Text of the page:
Critics Contest Dam Plan in Northwest
by Colin Miner
New York Times, October 9, 2009
The Obama administration's new plan to show that salmon and hydroelectric dams can coexist along the Columbia and Snake Rivers is not all that different from the Bush administration's old plan, according to critics who want a federal judge to rule against it.
"It is a great disappointment to watch the new administration break its vow to restore science to its rightful place in the decision-making process," Oregon Attorney General John Kroger wrote in a filing on Wednesday.
Mr. Kroger's filing asks the judge, James Redden, to reject the government's plan, which would keep the eight contested hydroelectric plants that now produce power on the Columbia and Snake Rivers in Oregon and Idaho. The government argues that the dams can coexist with salmon and steelhead that have become endangered or threatened, and that the dams should be breached only as a last resort.
"Oregon thought perhaps the administration's review would bring meaningful improvements, and put a stop to the endless cycle of litigation," Mr. Kroger wrote. "That has not occurred."
Oregon, along with the Nez Perce tribe and a coalition of environmental groups, wants Judge Redden to rule that the federal government has failed to live up to its obligations under the Endangered Species Act, the parameters of which require the government to make sure the dams do not endanger the 13 populations of salmon and steelhead that live in the rivers.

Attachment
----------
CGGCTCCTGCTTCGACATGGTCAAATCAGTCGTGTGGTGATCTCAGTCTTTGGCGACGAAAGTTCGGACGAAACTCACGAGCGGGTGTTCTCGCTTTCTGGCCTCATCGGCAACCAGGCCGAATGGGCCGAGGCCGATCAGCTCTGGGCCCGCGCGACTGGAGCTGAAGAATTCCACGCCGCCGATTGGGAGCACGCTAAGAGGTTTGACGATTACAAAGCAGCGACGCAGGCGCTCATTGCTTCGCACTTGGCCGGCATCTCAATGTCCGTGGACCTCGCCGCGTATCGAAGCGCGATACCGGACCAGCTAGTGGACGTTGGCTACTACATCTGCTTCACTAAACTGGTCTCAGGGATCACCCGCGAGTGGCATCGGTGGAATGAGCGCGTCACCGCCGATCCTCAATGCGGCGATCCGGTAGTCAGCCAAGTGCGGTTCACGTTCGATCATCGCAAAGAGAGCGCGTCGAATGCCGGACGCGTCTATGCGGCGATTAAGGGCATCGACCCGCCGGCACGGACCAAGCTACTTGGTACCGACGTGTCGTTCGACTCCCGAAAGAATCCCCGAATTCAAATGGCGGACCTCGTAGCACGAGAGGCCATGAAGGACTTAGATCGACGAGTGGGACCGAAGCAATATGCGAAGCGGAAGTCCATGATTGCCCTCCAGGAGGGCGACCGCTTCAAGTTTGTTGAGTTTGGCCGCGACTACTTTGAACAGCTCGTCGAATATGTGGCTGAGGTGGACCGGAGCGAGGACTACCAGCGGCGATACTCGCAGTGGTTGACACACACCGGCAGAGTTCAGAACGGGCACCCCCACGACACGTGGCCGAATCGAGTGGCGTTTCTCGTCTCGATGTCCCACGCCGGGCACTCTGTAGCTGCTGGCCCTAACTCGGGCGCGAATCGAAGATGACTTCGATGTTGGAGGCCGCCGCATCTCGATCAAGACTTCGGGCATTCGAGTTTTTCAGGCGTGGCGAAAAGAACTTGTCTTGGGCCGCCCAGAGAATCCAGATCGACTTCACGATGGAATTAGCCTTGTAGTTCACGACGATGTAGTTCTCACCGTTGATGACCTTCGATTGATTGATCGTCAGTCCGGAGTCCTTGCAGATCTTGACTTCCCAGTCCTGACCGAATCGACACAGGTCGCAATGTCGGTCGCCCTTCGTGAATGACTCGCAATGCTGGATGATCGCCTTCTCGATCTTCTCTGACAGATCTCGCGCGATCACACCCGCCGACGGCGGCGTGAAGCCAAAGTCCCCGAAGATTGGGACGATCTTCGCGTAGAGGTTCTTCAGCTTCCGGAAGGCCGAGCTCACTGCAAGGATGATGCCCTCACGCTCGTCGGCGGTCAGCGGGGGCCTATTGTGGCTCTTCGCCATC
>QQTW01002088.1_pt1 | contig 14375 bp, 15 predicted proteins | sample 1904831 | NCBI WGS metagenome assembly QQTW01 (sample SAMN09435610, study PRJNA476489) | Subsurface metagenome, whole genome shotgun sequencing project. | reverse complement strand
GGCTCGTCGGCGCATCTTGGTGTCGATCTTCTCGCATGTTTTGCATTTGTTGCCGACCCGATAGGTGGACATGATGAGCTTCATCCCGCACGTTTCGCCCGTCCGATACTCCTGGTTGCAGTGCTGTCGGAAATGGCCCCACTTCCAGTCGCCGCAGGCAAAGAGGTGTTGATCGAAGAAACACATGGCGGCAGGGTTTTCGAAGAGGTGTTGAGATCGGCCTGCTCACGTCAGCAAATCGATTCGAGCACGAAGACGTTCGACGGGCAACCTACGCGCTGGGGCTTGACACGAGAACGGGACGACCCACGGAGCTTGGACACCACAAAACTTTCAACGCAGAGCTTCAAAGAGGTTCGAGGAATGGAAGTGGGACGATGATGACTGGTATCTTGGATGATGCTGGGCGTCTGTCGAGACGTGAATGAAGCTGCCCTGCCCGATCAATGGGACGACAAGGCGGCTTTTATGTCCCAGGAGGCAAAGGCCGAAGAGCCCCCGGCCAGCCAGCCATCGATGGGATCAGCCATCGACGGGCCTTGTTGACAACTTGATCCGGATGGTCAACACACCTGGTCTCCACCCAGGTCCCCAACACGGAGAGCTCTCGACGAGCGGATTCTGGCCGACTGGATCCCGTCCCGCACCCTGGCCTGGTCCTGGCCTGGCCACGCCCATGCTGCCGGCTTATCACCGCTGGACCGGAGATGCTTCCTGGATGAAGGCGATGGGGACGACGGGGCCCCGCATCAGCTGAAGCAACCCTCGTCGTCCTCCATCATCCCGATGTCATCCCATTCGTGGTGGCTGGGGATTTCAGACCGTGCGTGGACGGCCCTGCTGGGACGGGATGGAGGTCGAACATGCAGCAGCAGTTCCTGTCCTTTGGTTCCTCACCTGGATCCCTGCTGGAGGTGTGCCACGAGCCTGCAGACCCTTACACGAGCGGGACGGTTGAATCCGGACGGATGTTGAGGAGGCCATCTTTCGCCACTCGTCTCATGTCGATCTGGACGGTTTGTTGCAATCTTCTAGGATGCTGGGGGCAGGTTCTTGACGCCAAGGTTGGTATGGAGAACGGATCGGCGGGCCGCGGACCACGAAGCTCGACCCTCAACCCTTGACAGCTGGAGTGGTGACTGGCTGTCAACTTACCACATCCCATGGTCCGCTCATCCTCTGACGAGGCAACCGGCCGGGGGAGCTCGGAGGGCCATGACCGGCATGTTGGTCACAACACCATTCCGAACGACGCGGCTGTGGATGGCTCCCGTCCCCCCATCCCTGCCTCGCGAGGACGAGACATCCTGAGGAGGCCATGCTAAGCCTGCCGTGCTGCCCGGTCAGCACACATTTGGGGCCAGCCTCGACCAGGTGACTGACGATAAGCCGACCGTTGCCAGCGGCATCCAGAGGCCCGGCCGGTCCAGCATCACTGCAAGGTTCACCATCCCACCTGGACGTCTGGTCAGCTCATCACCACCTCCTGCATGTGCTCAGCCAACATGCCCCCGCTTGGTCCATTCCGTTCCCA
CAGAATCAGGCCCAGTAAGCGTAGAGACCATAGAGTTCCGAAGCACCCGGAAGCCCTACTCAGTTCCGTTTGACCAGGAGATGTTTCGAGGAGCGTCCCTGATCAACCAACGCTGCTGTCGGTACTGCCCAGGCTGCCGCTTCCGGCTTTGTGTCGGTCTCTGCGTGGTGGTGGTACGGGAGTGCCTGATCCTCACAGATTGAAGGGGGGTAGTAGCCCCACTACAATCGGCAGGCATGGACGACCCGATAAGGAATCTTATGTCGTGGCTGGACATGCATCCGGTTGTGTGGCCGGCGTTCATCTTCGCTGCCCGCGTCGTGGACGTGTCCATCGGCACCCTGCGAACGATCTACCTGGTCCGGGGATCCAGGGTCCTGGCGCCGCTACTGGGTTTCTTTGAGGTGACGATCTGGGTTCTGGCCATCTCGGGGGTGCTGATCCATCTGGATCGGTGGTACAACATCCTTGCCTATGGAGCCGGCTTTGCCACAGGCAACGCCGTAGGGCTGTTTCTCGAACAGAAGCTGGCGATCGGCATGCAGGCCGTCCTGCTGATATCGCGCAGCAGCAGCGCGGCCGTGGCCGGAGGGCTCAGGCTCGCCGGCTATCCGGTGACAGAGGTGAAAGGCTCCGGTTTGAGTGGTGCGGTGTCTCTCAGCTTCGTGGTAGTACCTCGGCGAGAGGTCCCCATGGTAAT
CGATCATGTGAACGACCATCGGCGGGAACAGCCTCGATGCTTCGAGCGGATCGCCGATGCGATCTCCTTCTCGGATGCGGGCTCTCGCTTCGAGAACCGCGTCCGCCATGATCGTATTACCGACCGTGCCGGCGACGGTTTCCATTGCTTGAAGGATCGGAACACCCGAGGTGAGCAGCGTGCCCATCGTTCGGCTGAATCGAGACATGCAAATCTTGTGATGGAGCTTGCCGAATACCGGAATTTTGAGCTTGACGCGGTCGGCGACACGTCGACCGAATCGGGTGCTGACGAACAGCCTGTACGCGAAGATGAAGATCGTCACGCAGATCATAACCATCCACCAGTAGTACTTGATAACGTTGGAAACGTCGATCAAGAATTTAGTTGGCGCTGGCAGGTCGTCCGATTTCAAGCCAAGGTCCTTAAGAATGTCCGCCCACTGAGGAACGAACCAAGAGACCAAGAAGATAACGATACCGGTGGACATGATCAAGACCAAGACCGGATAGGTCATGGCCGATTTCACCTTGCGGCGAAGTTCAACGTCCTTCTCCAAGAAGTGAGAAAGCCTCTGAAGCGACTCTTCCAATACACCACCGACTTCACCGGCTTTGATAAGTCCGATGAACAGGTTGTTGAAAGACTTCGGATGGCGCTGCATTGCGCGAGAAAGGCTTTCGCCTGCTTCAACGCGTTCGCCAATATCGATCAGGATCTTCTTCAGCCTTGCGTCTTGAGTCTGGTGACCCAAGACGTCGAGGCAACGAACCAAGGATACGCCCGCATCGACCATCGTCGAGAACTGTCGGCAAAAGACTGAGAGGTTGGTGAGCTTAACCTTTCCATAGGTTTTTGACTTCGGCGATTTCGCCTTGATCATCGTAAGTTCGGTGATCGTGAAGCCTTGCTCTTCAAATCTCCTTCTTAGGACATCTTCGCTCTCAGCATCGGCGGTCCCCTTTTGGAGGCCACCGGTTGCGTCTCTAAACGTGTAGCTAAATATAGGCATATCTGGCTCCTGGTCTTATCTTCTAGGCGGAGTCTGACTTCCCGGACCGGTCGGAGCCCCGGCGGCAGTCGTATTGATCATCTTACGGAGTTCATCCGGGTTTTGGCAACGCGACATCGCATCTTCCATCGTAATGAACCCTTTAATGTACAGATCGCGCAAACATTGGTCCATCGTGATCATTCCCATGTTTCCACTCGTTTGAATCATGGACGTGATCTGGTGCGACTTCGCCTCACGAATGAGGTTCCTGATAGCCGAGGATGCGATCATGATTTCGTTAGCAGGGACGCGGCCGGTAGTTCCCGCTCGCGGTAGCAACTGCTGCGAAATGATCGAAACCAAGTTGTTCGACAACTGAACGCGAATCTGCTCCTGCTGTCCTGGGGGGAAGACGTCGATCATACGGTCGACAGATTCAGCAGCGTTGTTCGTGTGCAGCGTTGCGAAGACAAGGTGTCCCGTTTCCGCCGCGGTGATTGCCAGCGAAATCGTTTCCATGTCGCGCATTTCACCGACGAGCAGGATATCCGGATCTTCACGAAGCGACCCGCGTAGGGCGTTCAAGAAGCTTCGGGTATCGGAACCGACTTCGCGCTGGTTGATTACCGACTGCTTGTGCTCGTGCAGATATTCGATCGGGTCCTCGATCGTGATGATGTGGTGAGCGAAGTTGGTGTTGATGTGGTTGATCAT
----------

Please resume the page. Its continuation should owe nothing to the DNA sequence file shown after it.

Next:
The plan's critics hoped the Obama administration would back away from the plan put forth by the Bush administration, which the judge has in the past lambasted for "treading water and avoiding their obligations." Those critics are seeking a plan that would include more comprehensive research and monitoring of fish populations and substantial contingency actions -- such as breaching the dams -- that are ready to be carried out.
In their filing this week, the Nez Perce argued that instead of dealing with the question of whether an action will lead to recovery of the species, the government lowered the standard as to whether the species will survive.
"The tribe is alarmed by the real world consequences," wrote David Cummings and Geoffrey Whiting, both lawyers for the tribe.
The tribe also criticized the plan's listing of consideration of breaching the dams as a contingency of last resort, calling it "cynical."
"Federal defendants have created a contingency that can never be evaluated on a purely biological basis, that will remain politically paralyzed, and that will never be deployable in time to be of value to any species," the Nez Perce lawyers wrote.
The government has until Oct. 23 to file a rebuttal.
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